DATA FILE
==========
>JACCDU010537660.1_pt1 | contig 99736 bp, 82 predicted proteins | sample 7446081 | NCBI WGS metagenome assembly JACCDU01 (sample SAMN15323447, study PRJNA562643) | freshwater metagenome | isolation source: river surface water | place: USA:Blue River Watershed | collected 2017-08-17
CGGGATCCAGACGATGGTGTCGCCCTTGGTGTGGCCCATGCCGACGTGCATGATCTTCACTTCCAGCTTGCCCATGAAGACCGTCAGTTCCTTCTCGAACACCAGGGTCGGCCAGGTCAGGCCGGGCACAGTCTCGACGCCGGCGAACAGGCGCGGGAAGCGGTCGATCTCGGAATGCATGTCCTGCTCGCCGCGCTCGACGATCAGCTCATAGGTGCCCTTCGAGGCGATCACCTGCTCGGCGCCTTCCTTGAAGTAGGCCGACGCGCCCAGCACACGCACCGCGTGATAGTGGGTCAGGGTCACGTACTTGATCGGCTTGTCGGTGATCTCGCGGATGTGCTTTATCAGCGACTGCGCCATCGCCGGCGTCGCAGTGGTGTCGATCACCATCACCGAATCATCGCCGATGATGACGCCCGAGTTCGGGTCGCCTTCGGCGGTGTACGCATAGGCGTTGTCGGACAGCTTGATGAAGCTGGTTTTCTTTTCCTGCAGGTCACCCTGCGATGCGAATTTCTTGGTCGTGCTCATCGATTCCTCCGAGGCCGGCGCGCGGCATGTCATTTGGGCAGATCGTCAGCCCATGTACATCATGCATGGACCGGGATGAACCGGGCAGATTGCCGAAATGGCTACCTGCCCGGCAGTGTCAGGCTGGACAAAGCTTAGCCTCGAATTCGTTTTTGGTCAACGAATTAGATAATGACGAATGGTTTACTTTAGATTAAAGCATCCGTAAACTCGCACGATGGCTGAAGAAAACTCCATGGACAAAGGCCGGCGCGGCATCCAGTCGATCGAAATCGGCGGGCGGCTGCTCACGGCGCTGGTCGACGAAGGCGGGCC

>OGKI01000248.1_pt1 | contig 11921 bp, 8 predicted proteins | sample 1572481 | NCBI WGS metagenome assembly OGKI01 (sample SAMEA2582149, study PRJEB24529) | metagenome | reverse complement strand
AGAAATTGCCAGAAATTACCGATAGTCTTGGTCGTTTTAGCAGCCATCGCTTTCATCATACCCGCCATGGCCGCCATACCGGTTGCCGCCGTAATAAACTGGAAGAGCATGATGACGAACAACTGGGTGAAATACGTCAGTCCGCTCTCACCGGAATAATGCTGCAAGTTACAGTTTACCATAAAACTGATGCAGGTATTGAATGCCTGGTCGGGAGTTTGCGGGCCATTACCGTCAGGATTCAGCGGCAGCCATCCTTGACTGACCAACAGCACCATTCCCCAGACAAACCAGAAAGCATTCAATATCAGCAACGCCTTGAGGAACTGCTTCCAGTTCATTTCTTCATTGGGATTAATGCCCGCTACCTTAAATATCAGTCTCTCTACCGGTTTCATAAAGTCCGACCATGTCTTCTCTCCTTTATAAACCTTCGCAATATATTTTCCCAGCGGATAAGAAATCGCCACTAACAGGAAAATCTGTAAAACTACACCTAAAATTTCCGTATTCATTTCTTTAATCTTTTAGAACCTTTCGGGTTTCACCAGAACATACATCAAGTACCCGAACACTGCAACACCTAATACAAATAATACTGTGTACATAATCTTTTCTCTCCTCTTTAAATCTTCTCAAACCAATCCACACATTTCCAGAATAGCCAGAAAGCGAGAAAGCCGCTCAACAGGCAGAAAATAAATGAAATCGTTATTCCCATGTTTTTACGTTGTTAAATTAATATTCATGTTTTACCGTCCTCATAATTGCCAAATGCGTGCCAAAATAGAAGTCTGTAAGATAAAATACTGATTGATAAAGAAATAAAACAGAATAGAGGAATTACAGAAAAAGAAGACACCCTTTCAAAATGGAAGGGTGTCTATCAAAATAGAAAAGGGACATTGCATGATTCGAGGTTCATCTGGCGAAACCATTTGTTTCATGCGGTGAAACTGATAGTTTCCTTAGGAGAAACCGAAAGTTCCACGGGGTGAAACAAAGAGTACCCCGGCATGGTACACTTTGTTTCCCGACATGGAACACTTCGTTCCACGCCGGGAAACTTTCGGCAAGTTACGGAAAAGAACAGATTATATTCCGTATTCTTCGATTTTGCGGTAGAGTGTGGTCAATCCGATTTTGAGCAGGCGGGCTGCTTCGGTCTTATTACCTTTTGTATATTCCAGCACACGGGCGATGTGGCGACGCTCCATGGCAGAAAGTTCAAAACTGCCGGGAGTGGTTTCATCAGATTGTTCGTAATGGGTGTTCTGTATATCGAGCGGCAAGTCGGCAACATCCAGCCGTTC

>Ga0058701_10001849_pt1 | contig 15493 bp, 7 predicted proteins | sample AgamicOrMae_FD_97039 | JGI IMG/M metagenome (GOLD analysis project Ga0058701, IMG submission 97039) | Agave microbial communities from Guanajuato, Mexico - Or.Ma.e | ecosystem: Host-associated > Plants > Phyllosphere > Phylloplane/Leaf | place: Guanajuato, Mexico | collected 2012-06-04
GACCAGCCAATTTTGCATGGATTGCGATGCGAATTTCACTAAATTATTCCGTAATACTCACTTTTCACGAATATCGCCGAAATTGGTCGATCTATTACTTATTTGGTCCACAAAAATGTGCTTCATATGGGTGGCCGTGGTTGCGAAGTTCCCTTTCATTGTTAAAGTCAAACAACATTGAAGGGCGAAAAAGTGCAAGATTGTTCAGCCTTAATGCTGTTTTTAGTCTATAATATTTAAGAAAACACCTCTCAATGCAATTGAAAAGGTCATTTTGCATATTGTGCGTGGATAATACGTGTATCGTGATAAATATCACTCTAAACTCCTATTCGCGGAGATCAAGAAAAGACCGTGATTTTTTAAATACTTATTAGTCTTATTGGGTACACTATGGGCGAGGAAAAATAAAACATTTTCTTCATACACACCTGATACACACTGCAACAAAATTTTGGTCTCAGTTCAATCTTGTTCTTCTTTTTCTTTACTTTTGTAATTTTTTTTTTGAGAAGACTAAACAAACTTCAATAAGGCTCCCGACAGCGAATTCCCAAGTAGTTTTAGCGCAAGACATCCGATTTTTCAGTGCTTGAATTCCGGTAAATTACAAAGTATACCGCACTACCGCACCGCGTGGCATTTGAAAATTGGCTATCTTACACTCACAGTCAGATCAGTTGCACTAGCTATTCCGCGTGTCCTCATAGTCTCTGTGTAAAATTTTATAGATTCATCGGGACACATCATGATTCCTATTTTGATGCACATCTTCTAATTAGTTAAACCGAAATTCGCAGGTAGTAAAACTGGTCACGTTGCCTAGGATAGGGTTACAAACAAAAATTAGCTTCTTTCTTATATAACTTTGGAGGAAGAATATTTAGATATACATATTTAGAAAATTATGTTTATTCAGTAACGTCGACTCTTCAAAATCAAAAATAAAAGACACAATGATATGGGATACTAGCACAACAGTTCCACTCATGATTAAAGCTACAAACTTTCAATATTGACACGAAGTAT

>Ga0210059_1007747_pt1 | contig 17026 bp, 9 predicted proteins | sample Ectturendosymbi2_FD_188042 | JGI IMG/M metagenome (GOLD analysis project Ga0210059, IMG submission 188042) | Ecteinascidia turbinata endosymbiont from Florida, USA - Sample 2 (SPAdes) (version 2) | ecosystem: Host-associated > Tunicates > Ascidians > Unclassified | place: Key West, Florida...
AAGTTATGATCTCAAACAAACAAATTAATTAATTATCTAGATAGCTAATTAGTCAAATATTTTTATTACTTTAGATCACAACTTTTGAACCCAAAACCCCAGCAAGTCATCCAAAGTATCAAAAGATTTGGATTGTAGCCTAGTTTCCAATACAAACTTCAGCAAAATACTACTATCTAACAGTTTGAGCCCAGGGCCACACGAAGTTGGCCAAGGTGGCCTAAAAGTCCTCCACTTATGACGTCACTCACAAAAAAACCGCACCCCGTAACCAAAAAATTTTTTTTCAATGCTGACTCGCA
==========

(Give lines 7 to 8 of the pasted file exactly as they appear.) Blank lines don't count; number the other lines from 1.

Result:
>Ga0210059_1007747_pt1 | contig 17026 bp, 9 predicted proteins | sample Ectturendosymbi2_FD_188042 | JGI IMG/M metagenome (GOLD analysis project Ga0210059, IMG submission 188042) | Ecteinascidia turbinata endosymbiont from Florida, USA - Sample 2 (SPAdes) (version 2) | ecosystem: Host-associated > Tunicates > Ascidians > Unclassified | place: Key West, Florida...
AAGTTATGATCTCAAACAAACAAATTAATTAATTATCTAGATAGCTAATTAGTCAAATATTTTTATTACTTTAGATCACAACTTTTGAACCCAAAACCCCAGCAAGTCATCCAAAGTATCAAAAGATTTGGATTGTAGCCTAGTTTCCAATACAAACTTCAGCAAAATACTACTATCTAACAGTTTGAGCCCAGGGCCACACGAAGTTGGCCAAGGTGGCCTAAAAGTCCTCCACTTATGACGTCACTCACAAAAAAACCGCACCCCGTAACCAAAAAATTTTTTTTCAATGCTGACTCGCA